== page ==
By Dane Anthony Morrison, John Hopkins University Press, Baltimore, MD (2014) Reviewed by Michael A. Verney In True Yankees, Morrison chronicles how voyages in the old China trade and across the Indian and Pacific Oceans between 1783 and 1844 helped define what it meant to be an American, and clarified the nation’s hierarchical relationship with

BOOK REVIEW – Defiant: The American POWs Who Endured Hanoi’s Most Infamous Prison, the Women Who Fought for Them, and the One Who Never Returned

By Alvin Townley, Thomas Dunne Books and St. Martin’s Press, New York, NY (2014) Reviewed by Captain Robert J. Naughton, U.S. Navy (Retired) Defiant is an extremely accurate depiction of the miserable existence prisoners of the North Viet Nam (NVN) endured during the US war in Viet Nam. I know his description is accurate because

BOOK REVIEW – Empire, Technology, and Seapower: Royal Navy Crisis in the Age of Palmerston

By Howard J. Fuller, Routledge, New York, NY (2013) Reviewed by John T. Kuehn, Ph.D. Howard Fuller’s work here has insights for naval thinkers and strategists today. It is a clearly revisionist work and he occasionally overstates his case particularly in the first “part” of the book. There are four parts encompassing an impressive thirty

BOOK REVIEW – 21st Century Sims

Edited by Benjamin F. Armstrong, Naval Institute Press, Annapolis, MD (2015) Reviewed by Nathan D. Wells In the evolution of the United States Navy from a small regional force to a capable global power between the later nineteenth century and the First World War, there are two Naval strategists that rank at the top: Admirals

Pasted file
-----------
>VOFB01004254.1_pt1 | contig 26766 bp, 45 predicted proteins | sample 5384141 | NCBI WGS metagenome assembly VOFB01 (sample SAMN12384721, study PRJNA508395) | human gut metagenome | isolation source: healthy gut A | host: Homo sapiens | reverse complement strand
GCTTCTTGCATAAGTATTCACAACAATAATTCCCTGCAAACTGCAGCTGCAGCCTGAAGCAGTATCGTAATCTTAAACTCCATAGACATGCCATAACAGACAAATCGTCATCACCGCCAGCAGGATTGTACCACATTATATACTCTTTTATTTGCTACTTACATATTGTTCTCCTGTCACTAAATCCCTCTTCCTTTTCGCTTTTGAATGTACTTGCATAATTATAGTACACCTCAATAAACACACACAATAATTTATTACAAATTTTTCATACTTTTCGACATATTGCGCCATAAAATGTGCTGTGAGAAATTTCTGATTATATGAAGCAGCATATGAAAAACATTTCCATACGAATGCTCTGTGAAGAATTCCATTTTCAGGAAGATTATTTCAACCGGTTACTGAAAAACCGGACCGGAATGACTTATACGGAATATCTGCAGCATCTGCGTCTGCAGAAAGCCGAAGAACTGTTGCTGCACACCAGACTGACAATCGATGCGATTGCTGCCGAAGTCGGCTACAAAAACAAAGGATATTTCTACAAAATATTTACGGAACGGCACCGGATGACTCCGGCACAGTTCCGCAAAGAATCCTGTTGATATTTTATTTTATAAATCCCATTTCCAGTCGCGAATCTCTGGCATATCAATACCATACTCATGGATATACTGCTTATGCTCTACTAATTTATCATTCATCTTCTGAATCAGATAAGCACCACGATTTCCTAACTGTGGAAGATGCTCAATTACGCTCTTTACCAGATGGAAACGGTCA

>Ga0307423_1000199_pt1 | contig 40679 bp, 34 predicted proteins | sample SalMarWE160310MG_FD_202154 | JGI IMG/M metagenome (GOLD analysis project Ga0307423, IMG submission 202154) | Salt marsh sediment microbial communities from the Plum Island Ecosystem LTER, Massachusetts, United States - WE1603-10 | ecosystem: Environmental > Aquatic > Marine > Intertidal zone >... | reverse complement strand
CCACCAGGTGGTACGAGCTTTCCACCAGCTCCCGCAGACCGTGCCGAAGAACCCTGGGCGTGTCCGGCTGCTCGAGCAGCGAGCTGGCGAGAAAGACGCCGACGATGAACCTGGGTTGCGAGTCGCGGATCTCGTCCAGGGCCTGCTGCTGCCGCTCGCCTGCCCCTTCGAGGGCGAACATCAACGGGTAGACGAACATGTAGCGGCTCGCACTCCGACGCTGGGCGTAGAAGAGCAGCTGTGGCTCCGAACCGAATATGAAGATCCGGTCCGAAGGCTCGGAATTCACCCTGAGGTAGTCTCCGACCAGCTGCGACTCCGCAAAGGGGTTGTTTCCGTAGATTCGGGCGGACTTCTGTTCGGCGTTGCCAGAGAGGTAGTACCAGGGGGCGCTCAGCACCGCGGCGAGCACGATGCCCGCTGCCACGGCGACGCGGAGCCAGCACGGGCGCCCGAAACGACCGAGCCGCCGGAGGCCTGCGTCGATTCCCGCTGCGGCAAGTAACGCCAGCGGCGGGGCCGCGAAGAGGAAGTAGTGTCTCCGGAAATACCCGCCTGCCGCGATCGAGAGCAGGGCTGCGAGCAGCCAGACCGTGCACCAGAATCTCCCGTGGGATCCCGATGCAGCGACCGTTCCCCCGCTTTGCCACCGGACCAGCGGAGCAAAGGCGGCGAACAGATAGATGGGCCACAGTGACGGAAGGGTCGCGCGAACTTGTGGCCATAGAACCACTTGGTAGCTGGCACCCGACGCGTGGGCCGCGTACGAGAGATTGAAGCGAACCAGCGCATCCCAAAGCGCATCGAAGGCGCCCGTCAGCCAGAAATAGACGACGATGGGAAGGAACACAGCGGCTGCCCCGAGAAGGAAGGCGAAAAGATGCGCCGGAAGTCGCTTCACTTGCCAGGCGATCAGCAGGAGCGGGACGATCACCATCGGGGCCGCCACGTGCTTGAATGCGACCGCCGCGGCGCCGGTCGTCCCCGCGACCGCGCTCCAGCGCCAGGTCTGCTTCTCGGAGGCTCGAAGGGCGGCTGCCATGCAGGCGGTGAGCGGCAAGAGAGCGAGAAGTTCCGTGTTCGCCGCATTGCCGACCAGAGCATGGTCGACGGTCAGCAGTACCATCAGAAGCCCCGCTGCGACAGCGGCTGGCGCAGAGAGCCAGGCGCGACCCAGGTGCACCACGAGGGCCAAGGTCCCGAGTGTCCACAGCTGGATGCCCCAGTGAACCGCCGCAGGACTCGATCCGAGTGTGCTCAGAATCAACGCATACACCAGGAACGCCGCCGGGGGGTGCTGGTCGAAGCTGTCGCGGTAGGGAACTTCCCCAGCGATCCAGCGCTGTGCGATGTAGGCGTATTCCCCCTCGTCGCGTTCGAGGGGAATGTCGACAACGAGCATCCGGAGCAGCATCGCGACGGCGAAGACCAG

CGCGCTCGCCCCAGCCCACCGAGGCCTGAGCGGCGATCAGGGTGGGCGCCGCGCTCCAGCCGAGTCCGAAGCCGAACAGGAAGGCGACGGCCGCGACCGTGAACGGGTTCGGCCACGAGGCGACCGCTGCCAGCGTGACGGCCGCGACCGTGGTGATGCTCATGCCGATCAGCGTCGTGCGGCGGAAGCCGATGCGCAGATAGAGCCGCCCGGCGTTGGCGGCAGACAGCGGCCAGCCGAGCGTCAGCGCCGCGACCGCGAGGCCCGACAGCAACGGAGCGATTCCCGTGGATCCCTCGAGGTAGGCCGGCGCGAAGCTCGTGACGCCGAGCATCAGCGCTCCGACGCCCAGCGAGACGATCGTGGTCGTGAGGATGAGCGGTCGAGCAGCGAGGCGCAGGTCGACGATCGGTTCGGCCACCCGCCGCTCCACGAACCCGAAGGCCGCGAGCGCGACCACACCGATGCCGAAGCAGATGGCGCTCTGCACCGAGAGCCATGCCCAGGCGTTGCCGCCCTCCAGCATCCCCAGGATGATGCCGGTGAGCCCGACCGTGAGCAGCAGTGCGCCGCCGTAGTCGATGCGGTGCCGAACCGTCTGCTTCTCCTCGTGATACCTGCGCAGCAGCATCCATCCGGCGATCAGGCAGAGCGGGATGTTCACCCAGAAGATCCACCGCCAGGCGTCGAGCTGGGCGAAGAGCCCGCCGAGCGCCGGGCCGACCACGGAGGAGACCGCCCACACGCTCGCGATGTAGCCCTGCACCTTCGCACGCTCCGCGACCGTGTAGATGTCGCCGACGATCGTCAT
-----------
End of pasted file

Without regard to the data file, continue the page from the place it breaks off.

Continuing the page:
BOOK REVIEW – 21st Century Ellis

Edited By B.A. Friedman, Naval Institute Press. Annapolis, MD (2015) Reviewed by Nathan Albright As part of the Naval Institute Press’ 21st Century series on notable naval thinkers, this book provides much of the body of work written by Marine Lieutenant Colonel “Pete” Ellis. Shortly after the Spanish-American War, Ellis enlisted with the Marines, and

BOOK REVIEW – Surprised at Being Alive: An Accidental Helicopter Pilot in Vietnam and Beyond

By Robert E. Curtis, Casemate Publishers, (2014) Reviewed by Thomas Ostrom In his 24 years in the service, Major Robert F. Curtis flew helicopters for the U.S. Army, Marine Corps, and Kentucky National Guard. Curtis flew in the United States, Britain (with the Royal Navy), Norway, and Vietnam from shore bases and the rolling decks

BOOK REVIEW – Matthew Fontaine Maury, Father of Oceanography: A Biography, 1806-1873

By John Grady, McFarland, Jefferson, NC (2015) Reviewed by Ingo Heidbrink, Ph.D. While Matthew Fontaine Maury is without a doubt well known among historians of science and in particular historians of oceanography, the general public might not know his name. Many naval historians will not have a real idea about the man who is often

BOOK REVIEW – The Ship of the Line: A History in Ship Models

By Brian Lavery. Seaforth Publishing, Barnsley, Yorkshire, U.K. (2014) Reviewed by John R. Satterfield, DBA This slim, nicely illustrated volume by Brian Lavery, Curator Emeritus of the U.K.’s National Maritime Museum in Greenwich, and one of the world’s most respected naval historians, describes the evolution of the ship of the line in the age of